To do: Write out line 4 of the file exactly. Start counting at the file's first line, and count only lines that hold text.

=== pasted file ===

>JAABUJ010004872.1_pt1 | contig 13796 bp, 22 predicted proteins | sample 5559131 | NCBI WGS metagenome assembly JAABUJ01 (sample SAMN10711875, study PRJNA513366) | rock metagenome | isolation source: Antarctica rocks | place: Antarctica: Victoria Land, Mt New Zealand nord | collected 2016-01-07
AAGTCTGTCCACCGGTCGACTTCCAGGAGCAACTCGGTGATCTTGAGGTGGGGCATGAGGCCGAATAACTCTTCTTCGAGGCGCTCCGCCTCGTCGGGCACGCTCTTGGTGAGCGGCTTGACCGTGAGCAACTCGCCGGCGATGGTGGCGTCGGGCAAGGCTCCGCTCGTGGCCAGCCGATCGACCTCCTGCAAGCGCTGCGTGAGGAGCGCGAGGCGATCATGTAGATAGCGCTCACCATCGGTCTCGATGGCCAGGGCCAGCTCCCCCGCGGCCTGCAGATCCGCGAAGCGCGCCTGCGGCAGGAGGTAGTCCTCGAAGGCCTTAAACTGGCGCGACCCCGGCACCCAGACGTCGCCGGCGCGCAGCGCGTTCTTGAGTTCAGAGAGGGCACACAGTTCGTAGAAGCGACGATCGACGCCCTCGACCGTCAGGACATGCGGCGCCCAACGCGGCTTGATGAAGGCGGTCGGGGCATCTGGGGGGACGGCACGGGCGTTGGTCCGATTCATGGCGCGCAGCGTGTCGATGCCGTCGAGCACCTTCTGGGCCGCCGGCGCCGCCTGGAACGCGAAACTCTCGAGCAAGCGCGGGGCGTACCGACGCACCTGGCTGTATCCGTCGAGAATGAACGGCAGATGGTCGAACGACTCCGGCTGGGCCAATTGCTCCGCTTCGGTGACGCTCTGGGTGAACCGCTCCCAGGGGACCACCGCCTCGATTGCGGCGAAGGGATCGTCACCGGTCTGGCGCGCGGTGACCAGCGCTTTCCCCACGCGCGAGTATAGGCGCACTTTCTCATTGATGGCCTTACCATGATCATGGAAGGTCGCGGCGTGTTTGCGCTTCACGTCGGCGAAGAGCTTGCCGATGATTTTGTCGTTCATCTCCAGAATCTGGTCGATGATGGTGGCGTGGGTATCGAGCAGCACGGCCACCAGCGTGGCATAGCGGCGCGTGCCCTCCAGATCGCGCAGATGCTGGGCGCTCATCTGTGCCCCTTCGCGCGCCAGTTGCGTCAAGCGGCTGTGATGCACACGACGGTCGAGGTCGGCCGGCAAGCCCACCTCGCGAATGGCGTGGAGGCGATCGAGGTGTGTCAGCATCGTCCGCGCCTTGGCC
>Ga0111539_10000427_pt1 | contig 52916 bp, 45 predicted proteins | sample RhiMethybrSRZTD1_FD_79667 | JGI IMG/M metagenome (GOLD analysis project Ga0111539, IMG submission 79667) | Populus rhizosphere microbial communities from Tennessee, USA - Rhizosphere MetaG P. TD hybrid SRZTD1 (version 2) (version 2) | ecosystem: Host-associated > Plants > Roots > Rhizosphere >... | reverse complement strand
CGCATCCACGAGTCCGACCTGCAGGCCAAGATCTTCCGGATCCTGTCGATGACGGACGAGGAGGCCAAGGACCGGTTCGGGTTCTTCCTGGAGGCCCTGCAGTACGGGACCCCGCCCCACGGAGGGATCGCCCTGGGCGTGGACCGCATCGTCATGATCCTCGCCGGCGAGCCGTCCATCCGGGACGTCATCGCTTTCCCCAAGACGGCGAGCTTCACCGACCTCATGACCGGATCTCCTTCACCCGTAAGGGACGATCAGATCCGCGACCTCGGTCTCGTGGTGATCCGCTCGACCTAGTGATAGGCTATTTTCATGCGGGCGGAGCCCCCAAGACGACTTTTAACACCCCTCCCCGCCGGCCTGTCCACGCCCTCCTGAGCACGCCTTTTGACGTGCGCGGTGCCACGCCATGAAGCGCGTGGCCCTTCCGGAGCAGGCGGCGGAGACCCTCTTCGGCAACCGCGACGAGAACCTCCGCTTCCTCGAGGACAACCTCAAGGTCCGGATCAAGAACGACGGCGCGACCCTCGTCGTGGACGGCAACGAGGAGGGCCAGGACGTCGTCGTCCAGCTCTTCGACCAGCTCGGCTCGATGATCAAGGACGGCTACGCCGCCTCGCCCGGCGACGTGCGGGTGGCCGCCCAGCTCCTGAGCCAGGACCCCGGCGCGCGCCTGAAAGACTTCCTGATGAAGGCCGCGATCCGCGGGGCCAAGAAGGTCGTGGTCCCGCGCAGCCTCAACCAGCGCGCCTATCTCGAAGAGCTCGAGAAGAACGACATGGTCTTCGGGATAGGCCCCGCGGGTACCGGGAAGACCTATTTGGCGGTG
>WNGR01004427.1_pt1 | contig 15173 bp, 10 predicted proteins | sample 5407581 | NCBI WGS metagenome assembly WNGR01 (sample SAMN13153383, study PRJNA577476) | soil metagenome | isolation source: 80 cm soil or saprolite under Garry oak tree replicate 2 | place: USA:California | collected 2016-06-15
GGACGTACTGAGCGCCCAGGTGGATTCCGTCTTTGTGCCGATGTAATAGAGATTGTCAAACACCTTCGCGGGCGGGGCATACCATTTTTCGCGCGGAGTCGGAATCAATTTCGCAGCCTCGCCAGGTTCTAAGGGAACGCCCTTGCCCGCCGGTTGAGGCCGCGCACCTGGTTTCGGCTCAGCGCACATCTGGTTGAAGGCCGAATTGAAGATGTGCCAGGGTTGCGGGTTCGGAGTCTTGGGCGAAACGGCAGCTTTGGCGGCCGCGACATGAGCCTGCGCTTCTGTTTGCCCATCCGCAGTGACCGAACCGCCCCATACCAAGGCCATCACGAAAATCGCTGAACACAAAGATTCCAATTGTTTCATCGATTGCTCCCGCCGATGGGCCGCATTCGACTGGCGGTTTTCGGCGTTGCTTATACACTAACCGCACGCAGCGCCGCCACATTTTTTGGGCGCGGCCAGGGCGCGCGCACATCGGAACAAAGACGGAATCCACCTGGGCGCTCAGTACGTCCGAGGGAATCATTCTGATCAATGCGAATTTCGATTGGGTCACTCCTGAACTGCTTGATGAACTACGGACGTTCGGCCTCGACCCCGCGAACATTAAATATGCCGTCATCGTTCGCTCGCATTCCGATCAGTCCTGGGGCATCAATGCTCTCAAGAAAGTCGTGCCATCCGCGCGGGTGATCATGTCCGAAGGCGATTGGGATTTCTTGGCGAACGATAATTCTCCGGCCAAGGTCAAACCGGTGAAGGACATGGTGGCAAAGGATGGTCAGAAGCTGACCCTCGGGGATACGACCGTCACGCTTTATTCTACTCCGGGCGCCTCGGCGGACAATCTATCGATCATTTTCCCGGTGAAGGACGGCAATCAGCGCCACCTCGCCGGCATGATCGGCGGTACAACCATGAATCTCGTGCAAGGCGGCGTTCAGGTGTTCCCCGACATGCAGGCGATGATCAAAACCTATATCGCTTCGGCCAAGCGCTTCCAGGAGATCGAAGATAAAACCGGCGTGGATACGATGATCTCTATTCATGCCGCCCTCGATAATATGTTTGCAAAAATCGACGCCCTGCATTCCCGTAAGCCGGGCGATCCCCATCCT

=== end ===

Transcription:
CGCATCCACGAGTCCGACCTGCAGGCCAAGATCTTCCGGATCCTGTCGATGACGGACGAGGAGGCCAAGGACCGGTTCGGGTTCTTCCTGGAGGCCCTGCAGTACGGGACCCCGCCCCACGGAGGGATCGCCCTGGGCGTGGACCGCATCGTCATGATCCTCGCCGGCGAGCCGTCCATCCGGGACGTCATCGCTTTCCCCAAGACGGCGAGCTTCACCGACCTCATGACCGGATCTCCTTCACCCGTAAGGGACGATCAGATCCGCGACCTCGGTCTCGTGGTGATCCGCTCGACCTAGTGATAGGCTATTTTCATGCGGGCGGAGCCCCCAAGACGACTTTTAACACCCCTCCCCGCCGGCCTGTCCACGCCCTCCTGAGCACGCCTTTTGACGTGCGCGGTGCCACGCCATGAAGCGCGTGGCCCTTCCGGAGCAGGCGGCGGAGACCCTCTTCGGCAACCGCGACGAGAACCTCCGCTTCCTCGAGGACAACCTCAAGGTCCGGATCAAGAACGACGGCGCGACCCTCGTCGTGGACGGCAACGAGGAGGGCCAGGACGTCGTCGTCCAGCTCTTCGACCAGCTCGGCTCGATGATCAAGGACGGCTACGCCGCCTCGCCCGGCGACGTGCGGGTGGCCGCCCAGCTCCTGAGCCAGGACCCCGGCGCGCGCCTGAAAGACTTCCTGATGAAGGCCGCGATCCGCGGGGCCAAGAAGGTCGTGGTCCCGCGCAGCCTCAACCAGCGCGCCTATCTCGAAGAGCTCGAGAAGAACGACATGGTCTTCGGGATAGGCCCCGCGGGTACCGGGAAGACCTATTTGGCGGTG